I’ve always had a love hate relationship with writing. Finishing a long paper after days of work is incredibly satisfying. This is usually true for me because I rarely write something I don’t feel good about. When I write, I labor over every sentence. I constantly modify structure for the sake of clarity. I carefully control my word choice to avoid repetition. However, this attention to detail demands a lot of my time. I’m an incredibly slow writer. I managed to prove that this term whenever we did in class writings. I struggled to get my ideas on paper in the allotted time. I always got too hung up on the mechanics. I never really wrote complete responses. My thinking suffers a similar problem. I take awhile to figure out complex ideas. So receiving a prompt, and having to respond to it in forty minutes is hard for me. When it comes to larger essay assignments, I’m much more comfortable because I have time to find and flesh out my thinking. I’ve never really had problems with reading. Comprehension and speed have always been fairly easy for me. Othello has probably been the most difficult piece of literature I’ve read. While the language is very foreign to me, I can usually use context and the notes at the bottom of each page to understand what’s going on. My only …show more content…
I’m not bad at paying attention in class. Even when I do space out for a little while, I can usually jump back into the class without problems. On the off chance that I space or sleep for too long, I’m never really hesitant to ask questions to reinforce understanding. When we talk about complex ideas in class I pretty much always can follow along successfully. However, I think my own contributions in class could be increased. I don’t speak much. I feel that this is usually because I’m not very confidant in my ideas. I need time to flesh them out. I think greater preparation for future classes could help this a lot. This is why I do well on the larger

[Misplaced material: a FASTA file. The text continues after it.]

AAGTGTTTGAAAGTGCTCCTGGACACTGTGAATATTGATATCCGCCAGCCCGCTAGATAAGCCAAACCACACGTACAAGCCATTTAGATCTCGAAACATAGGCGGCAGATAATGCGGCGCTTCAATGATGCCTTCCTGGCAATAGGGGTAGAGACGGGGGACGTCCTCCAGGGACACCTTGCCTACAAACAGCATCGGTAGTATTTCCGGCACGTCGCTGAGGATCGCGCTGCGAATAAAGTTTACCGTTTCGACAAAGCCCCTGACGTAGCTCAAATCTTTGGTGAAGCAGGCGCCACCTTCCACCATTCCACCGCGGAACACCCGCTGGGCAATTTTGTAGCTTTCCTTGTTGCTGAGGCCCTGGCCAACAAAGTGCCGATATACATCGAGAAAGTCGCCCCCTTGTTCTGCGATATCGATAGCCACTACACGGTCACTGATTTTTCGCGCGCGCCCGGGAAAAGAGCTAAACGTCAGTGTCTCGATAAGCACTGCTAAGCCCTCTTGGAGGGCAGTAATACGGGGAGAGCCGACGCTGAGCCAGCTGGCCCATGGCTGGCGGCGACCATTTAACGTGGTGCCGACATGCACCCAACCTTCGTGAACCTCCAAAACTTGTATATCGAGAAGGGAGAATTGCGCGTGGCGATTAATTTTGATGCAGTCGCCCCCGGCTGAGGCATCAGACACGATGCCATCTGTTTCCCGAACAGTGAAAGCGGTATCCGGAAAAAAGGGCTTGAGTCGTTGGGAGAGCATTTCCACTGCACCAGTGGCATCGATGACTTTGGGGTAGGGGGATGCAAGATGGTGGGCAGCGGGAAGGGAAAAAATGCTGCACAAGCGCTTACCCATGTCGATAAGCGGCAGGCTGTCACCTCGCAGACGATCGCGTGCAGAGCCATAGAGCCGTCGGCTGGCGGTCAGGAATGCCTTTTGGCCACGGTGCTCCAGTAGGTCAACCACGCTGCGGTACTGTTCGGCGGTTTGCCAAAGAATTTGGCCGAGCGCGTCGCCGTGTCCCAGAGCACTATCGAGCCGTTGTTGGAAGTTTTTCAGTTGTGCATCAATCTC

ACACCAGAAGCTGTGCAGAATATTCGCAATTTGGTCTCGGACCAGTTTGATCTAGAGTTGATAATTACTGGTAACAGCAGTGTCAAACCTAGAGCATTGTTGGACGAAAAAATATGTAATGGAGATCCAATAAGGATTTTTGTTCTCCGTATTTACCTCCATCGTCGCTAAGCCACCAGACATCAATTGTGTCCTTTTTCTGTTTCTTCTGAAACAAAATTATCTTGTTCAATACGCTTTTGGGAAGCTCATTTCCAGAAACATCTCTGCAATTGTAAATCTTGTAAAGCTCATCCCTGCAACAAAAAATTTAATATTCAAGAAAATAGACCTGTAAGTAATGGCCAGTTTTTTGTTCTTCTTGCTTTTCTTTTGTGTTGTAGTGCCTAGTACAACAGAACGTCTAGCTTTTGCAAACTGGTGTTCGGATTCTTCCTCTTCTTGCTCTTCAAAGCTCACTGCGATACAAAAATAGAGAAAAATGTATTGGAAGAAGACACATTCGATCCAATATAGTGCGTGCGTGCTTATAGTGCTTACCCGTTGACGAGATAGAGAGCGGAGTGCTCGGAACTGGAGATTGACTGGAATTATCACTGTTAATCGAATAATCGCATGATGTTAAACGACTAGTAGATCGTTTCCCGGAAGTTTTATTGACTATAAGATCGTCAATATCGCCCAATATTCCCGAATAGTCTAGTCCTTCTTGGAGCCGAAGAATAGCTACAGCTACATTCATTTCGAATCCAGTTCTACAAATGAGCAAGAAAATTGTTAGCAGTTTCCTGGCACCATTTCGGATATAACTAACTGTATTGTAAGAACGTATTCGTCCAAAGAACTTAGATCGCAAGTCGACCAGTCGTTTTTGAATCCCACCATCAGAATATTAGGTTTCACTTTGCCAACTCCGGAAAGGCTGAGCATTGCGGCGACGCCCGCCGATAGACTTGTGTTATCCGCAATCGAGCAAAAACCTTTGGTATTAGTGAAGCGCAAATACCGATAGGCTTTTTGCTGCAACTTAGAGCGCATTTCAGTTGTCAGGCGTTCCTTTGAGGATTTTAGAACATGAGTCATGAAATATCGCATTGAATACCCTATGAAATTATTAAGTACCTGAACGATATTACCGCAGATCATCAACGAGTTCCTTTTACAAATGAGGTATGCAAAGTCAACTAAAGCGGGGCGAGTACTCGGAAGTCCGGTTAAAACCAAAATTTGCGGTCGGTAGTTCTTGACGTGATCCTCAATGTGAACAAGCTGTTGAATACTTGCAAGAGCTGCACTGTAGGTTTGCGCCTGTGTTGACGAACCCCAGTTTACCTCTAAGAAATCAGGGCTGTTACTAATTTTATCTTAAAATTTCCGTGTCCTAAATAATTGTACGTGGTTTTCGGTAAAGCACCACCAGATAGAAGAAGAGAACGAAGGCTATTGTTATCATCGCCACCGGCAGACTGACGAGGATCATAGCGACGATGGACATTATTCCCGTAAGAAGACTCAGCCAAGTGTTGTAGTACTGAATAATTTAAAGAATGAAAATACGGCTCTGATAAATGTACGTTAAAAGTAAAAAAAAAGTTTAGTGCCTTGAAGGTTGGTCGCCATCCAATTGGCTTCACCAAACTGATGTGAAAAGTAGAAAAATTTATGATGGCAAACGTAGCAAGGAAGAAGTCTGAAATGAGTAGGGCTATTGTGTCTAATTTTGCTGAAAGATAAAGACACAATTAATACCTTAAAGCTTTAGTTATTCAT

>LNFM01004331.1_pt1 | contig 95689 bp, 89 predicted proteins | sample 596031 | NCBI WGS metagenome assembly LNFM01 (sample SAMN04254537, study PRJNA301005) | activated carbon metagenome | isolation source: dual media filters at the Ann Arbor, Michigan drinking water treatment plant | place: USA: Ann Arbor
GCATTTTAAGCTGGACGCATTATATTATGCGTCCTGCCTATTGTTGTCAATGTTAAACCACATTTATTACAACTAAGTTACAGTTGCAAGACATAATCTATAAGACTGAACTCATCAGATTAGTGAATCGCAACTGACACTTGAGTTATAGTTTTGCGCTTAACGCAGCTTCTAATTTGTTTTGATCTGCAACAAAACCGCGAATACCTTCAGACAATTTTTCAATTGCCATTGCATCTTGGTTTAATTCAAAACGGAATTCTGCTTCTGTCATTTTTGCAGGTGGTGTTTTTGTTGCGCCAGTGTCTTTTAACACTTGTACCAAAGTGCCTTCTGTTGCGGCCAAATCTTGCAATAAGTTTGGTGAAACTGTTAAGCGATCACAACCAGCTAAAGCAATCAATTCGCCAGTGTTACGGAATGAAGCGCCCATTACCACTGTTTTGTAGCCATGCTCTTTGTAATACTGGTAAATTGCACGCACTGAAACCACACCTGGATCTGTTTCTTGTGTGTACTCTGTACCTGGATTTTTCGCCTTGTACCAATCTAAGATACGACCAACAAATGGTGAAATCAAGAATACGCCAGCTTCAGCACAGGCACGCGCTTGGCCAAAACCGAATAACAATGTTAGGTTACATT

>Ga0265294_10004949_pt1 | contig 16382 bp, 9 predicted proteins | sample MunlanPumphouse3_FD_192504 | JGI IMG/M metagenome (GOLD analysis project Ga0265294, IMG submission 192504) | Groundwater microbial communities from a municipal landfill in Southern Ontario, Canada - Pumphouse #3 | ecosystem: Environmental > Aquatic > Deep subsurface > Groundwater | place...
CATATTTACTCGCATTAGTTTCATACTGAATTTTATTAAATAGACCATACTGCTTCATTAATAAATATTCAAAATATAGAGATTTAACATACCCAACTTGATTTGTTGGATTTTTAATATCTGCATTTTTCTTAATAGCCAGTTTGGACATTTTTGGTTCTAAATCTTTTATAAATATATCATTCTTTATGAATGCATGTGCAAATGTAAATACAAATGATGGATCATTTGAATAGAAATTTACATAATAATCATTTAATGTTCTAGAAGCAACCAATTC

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Set in 16th century Venice, Othello, by William Shakespeare, explores the idea of an outsider from the very beginning of the play. Shakespeare uses Othello, a black army general, to explore the relationship of an outsider in high Venetian society using a variety of approaches. The reader sees characters consistently referring to Othello in derogatory and demeaning terms, as well as frequent implications that Othello is scarcely human. Further exploration of an outsider in society comes from Othello himself, as he outlines a few of the major differences that set him and the community apart.